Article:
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From Tony Anecito <adanec...@yahoo.com>
Subject Re: [users@httpd] Why Would Apache be so slow??
Date Wed, 18 Feb 2009 05:50:37 GMT
Hi Andre,

Here is another thought that might explain things. Suppose a web page has up to 10 22KB images
for tabs and the browser opens up say 8 sockets and the bandwidth of the user was 1Mbps. Would
the fact that many sockets were allowed by the browser saturate the user side bandwidth? Like
CPU utilization the network folks might normally want to run it lower else the number of collisions
might get so high the overall effect might be a large delay or load time.

I thought somewhere on the Apache site there was a recommendation to number of images to a
page and the size?

Just wondering,
-Tony


--- On Tue, 2/17/09, Tony Anecito <adanecito@yahoo.com> wrote:

> From: Tony Anecito <adanecito@yahoo.com>
> Subject: Re: [users@httpd] Why Would Apache be so slow??
> To: users@httpd.apache.org
> Date: Tuesday, February 17, 2009, 10:10 PM
> Hi Andre,
> 
> Thanks for the writeup. I have fiber instead of copper but
> I suspec the fiber is shared by putting in some type of
> optical hub perhaps.
> 
> That said I had a troubleshooting session with the ISP and
> it was narrowed down to the network somewhere. He wanted me
> to bypass the router so I just went an bought another one
> since it was an old one anyway but it did not make a
> difference. I later called the company hosting my url
> godaddy and they did some tests but could not fault the DNS
> and I ran some DSL performance tests myself and the DNS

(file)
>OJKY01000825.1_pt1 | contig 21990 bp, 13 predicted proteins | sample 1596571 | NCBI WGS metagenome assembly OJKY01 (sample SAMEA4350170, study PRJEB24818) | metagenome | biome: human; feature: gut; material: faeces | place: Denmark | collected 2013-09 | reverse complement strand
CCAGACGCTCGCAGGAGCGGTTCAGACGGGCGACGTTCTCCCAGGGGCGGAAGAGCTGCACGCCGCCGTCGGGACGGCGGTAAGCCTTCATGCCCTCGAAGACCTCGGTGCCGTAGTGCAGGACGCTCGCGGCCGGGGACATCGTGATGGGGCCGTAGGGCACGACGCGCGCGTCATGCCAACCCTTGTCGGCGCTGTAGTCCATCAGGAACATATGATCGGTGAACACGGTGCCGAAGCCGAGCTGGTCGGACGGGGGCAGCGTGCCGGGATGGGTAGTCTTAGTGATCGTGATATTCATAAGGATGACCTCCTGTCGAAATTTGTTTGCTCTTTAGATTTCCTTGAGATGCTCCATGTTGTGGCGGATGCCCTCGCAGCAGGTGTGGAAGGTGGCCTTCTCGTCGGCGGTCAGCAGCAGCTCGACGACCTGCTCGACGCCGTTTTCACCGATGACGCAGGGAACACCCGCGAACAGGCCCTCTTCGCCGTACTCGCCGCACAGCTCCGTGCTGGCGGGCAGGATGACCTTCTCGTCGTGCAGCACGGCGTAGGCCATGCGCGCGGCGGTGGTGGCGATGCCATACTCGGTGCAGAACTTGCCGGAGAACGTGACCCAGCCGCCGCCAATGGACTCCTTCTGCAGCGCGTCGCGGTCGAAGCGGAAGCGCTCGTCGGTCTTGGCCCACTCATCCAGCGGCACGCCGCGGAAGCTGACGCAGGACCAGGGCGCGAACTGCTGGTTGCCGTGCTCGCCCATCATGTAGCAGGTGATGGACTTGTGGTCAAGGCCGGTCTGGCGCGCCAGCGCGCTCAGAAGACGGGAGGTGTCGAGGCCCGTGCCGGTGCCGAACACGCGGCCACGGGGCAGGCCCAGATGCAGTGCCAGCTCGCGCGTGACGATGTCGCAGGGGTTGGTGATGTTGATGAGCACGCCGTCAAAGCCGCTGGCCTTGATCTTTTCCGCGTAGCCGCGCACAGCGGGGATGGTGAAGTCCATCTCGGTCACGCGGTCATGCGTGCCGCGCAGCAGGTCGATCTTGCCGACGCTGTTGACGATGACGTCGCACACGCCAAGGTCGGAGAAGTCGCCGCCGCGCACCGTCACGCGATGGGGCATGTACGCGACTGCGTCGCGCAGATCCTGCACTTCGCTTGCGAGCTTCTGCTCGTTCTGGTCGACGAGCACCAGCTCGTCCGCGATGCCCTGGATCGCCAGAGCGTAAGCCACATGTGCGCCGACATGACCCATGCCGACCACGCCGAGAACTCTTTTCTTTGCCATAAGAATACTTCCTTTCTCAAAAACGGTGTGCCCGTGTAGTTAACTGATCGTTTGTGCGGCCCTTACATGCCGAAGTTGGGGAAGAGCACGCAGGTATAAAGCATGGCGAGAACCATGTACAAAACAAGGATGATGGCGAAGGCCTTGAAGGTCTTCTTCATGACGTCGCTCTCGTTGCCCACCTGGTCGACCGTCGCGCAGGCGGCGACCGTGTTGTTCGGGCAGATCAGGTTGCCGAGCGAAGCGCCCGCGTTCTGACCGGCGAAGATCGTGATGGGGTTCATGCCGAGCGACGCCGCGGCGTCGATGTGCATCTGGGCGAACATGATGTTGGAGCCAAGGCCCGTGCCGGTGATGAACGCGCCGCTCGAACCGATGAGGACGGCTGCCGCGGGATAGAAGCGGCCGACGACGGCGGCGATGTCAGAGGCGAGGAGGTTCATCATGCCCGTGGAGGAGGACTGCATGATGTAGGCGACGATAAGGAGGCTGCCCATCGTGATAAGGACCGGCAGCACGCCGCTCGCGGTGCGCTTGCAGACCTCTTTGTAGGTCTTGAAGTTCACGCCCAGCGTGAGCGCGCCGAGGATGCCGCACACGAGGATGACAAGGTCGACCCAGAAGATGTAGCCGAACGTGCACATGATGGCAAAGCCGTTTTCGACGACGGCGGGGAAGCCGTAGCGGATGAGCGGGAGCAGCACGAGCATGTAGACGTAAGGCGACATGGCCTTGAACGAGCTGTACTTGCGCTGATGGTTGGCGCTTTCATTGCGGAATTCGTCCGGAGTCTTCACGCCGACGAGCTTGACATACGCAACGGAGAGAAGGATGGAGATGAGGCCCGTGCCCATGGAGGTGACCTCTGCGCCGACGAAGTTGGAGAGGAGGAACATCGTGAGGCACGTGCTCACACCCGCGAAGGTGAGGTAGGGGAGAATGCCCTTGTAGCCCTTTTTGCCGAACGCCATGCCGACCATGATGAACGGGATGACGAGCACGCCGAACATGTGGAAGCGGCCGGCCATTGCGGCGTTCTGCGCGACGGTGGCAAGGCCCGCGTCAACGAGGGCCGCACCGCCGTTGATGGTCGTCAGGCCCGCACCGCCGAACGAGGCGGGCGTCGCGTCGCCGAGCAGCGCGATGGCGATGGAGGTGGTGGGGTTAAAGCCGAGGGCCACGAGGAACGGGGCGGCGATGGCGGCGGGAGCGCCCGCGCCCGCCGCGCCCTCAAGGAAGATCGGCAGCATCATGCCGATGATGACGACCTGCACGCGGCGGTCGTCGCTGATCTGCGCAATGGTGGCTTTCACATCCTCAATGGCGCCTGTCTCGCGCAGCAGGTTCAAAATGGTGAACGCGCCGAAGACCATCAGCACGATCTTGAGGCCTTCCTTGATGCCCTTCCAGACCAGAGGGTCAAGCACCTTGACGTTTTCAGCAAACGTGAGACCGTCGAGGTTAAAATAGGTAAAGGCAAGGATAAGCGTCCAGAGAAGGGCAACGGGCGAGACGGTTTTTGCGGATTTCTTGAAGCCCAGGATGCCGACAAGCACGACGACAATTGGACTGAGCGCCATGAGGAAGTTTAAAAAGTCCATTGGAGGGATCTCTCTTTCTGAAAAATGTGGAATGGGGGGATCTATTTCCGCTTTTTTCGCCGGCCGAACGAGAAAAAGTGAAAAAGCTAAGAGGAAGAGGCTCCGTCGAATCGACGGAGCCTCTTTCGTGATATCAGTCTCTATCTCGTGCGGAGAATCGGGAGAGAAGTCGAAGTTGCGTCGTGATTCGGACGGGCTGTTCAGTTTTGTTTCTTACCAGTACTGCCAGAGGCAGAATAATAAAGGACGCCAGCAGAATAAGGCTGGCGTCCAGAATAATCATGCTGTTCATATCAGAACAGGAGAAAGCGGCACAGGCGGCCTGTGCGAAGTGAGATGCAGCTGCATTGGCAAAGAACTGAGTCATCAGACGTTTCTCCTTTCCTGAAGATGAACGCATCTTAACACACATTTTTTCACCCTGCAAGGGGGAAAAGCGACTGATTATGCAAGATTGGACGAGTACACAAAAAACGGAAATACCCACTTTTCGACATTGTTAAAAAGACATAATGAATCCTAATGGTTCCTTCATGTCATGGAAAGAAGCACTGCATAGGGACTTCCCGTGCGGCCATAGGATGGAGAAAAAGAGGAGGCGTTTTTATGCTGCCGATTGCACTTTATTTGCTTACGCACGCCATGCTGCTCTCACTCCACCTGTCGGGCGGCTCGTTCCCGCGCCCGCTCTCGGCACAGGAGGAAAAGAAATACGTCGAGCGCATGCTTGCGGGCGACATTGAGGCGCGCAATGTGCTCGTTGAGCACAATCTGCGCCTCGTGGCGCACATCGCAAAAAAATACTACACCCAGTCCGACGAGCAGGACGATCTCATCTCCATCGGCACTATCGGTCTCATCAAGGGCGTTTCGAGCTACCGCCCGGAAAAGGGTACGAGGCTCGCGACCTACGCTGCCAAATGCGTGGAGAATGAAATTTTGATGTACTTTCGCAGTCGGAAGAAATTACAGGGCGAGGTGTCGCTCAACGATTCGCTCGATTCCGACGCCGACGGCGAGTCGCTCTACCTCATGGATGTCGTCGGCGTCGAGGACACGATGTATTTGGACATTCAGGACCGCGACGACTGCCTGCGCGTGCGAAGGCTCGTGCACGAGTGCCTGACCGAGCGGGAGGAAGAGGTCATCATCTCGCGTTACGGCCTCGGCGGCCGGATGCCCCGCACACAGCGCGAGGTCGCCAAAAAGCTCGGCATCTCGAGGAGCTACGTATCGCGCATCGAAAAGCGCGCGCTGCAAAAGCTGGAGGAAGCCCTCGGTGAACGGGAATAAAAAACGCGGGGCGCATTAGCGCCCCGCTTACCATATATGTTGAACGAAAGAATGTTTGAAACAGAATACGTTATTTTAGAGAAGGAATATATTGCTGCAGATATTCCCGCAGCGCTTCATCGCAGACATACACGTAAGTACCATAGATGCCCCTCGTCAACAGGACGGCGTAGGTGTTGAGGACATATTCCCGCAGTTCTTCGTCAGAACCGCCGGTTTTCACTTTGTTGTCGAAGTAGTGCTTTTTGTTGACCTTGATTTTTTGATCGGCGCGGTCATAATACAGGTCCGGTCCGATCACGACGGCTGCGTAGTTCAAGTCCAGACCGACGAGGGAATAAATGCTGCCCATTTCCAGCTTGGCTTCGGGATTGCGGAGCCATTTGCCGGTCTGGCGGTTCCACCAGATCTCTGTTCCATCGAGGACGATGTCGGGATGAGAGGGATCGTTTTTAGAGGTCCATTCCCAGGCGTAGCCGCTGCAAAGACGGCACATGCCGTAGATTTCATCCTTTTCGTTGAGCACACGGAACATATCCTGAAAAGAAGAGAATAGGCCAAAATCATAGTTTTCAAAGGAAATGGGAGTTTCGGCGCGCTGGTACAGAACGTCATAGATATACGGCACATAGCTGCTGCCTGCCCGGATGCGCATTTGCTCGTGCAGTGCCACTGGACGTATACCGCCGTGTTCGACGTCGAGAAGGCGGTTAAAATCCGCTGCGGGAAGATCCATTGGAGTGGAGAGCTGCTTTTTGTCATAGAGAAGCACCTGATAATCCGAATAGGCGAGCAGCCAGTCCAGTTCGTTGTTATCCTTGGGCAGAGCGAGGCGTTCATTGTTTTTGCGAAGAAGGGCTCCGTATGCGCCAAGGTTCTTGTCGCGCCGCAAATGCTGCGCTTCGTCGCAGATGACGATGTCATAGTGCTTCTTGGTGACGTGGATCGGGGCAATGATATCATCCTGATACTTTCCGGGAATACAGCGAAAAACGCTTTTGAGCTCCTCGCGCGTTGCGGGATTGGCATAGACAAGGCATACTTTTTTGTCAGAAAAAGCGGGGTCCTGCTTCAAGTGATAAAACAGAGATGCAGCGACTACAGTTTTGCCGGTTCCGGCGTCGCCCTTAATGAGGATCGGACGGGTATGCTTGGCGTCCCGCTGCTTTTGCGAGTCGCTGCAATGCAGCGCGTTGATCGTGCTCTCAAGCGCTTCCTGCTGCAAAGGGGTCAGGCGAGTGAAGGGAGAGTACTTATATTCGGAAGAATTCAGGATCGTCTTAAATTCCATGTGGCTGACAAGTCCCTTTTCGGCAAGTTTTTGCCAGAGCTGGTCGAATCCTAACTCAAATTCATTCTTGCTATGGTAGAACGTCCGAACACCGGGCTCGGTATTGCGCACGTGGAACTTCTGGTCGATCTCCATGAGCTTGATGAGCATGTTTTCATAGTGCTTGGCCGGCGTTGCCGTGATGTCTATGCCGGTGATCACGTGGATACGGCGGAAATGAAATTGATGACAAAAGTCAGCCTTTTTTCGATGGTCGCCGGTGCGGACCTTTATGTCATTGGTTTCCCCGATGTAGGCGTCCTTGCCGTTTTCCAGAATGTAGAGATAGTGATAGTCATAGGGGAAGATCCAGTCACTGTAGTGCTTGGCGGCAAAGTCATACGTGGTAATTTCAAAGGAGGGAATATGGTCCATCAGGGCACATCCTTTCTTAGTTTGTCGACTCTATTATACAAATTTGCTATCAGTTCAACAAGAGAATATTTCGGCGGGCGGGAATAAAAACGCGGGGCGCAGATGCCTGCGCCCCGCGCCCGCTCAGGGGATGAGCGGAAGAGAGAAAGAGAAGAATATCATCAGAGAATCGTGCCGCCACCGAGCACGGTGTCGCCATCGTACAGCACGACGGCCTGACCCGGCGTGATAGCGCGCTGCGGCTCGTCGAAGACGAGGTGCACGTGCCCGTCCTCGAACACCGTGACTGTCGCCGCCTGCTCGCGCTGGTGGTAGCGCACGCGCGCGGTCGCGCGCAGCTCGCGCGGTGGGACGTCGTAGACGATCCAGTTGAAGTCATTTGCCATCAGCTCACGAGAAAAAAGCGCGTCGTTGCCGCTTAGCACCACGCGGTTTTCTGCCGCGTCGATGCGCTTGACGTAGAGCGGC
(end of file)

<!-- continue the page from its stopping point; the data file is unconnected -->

> seemed fast enough. I do have wireshark installed but have
> not tried capturing traffic to see if anything can be
> gleemed from it.
> 
> Funny thing was godaddy tested the url and it did not seem
> slow to them. Which made the issue even more confusing.
> 
> So I am down to the ISP's device to convert light
> signals the ethernet and dsiabling the remaining two
> comnputers on the network tonight. I will try powering down
> the light to ethernet converter after the 2 computers are
> offline to see what happens.
> 
> Again many thanks and I will run those tests after I get to
> the root cause of the performance issue.
> 
> -Tony
> 
> 
> 
> 
> --- On Tue, 2/17/09, André Warnier <aw@ice-sa.com>
> wrote:
> 
> > From: André Warnier <aw@ice-sa.com>
> > Subject: Re: [users@httpd] Why Would Apache be so
> slow??
> > To: users@httpd.apache.org
> > Date: Tuesday, February 17, 2009, 4:57 PM
> > In short, what your tests are showing you is that
> Apache on
> > its own (not quite, but close enough) gives you the
> file in
> > 20 ms. The rest (the 5000 ms you measured before,
> minus 20
> > ms) is the network.
> > Score : Apache 1, network 249.
> > That should give you a pretty good indication of what
> to
> > focus on next.
> > 
> > In many more words :
> > 
> > First about the Apache cache : get rid of it.
> > The server-side cache will only slow down things for
> this
> > type of test. It only helps if you have many requests
> /for
> > the same file/ in a given period of time. If you have
> only
> > one, then you are just forcing the server not only to
> send
> > the response to the browser, but also to copy this
> response
> > to the cache.. You are also forcing the server to look
> in
> > the cache each time, to see if the file is there.  And
> if it
> > is there, it anyway has to read it before sending it
> to the
> > browser.
> > In addition, if the cache is in memory, then you are
> also
> > using up memory that could be better used somewhere
> else.
> > 
> > Note that it would be much better to do the tests
> below